Recently, within about five days of each other, Haskell Wexler and Vilmos Zsigmond passed away, at the ages of 93 and 85 respectively. They’re not household names, though they worked with plenty — Spielberg, Altman, Cimino, Malick, Mike Nichols, Woody Allen. It’s a lot easier to discuss films in terms of directors than in terms of cinematographers — the latter are always distinctly yoked (at least in American and most European filmmaking; Polish cinema is something of an exception) to the former’s thematic/conceptual/aesthetic preoccupations, which is the stuff we like discussing; and it isn’t cinematographers who get final cut. Cinematographers might simply be seen as capital: useful tools for realising the vision of the auteur.
It’s true that directing, writing, acting and editing are much easier aspects of cinema to discuss over pints in the pub (or over a small table at the BFI bar — take your pick). But next time the credits begin to roll on a movie whose images have moved you, wait ’til the cinematographer’s credit climbs slowly up the screen. And remember their name, and look out for them again; for they are the undersung heroes of the moving image.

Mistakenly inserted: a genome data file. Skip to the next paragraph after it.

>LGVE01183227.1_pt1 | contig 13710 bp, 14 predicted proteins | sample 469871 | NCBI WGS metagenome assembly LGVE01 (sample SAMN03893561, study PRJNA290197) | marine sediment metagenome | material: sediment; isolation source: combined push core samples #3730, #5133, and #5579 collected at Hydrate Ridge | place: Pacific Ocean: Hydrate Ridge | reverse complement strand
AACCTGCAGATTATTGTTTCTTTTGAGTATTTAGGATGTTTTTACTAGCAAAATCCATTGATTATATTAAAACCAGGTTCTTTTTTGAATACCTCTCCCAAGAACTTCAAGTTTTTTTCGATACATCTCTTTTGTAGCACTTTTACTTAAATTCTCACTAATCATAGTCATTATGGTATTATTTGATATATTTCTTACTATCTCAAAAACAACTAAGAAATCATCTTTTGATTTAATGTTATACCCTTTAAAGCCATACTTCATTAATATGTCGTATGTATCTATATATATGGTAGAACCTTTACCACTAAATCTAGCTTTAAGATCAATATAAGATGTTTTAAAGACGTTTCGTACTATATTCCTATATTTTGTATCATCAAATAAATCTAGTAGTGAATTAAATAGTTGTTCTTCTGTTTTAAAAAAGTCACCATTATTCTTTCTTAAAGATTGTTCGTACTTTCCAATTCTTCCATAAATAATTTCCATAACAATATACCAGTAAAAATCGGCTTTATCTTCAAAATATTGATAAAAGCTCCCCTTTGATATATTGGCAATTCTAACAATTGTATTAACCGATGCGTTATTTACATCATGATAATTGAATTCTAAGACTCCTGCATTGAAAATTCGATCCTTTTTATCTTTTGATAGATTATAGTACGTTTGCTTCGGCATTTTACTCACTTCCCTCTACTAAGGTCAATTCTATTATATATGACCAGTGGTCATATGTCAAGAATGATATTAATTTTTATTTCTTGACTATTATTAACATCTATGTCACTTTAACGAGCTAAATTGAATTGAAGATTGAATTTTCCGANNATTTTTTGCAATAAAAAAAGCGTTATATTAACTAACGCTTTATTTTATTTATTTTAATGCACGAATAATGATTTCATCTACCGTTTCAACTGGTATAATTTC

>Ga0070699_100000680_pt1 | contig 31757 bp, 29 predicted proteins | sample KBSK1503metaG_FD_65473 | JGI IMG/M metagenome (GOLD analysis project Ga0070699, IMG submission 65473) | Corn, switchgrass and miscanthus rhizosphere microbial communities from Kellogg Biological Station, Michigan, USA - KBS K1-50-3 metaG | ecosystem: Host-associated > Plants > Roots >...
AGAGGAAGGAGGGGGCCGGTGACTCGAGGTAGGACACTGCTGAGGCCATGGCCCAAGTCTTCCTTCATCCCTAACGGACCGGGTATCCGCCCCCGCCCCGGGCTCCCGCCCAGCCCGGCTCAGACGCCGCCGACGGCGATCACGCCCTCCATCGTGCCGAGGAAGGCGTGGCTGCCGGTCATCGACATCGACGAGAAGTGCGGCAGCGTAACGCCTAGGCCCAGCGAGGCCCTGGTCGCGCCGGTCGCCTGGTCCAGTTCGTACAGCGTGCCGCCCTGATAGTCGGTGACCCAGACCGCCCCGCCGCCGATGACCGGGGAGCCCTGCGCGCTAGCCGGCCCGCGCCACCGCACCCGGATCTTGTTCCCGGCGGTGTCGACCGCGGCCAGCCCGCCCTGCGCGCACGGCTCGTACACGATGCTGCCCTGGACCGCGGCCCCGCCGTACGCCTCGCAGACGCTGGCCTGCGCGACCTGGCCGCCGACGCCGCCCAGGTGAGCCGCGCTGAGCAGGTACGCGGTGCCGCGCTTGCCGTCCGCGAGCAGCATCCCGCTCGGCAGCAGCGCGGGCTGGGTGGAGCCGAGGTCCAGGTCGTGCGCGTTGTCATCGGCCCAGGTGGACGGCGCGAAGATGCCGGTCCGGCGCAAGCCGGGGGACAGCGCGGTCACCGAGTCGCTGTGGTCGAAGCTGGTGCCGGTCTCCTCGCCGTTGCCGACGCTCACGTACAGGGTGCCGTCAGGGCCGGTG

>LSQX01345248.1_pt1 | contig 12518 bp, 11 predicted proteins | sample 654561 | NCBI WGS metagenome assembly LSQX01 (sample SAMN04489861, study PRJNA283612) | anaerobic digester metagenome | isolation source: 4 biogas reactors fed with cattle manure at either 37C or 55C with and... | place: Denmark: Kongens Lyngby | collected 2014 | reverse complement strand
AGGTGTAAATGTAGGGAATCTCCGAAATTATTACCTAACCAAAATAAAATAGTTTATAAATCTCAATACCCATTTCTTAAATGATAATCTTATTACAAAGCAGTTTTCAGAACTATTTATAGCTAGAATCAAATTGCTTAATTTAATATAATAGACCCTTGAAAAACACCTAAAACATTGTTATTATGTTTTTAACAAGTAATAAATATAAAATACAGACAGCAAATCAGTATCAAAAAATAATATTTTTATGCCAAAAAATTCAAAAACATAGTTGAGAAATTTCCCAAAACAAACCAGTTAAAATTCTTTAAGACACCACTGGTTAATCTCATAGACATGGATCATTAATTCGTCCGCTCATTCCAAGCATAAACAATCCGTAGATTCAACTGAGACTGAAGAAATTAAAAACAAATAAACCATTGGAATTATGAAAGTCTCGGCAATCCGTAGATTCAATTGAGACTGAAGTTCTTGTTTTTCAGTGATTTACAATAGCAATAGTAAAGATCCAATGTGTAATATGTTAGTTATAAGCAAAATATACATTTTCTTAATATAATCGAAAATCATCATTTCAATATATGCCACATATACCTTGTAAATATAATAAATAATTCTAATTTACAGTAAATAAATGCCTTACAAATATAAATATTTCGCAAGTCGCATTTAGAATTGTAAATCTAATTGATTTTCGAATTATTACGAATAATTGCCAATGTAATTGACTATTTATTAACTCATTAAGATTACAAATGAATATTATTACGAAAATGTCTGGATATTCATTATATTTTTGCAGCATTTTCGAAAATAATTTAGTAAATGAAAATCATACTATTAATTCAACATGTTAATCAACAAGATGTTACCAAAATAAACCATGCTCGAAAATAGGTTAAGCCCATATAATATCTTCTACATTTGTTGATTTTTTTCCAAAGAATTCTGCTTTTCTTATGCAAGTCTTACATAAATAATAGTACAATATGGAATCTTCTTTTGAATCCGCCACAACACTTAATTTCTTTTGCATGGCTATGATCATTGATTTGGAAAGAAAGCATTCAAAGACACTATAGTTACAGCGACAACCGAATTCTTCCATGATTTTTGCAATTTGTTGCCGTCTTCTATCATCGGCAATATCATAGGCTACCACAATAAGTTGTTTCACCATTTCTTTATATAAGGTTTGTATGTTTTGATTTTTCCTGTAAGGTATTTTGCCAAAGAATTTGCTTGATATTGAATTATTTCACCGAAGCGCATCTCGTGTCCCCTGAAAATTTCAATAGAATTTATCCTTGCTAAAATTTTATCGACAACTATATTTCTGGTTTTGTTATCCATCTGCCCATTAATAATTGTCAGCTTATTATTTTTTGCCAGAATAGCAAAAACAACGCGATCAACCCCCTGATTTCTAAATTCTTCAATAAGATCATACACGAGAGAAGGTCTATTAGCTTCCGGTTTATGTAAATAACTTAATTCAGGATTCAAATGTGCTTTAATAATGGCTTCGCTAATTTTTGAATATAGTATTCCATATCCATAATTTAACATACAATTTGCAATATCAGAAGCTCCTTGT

Here‘s the famous “match cut” from Lawrence of Arabia, which should really only be seen on a big screen — and preferably in a 4K or 70mm print!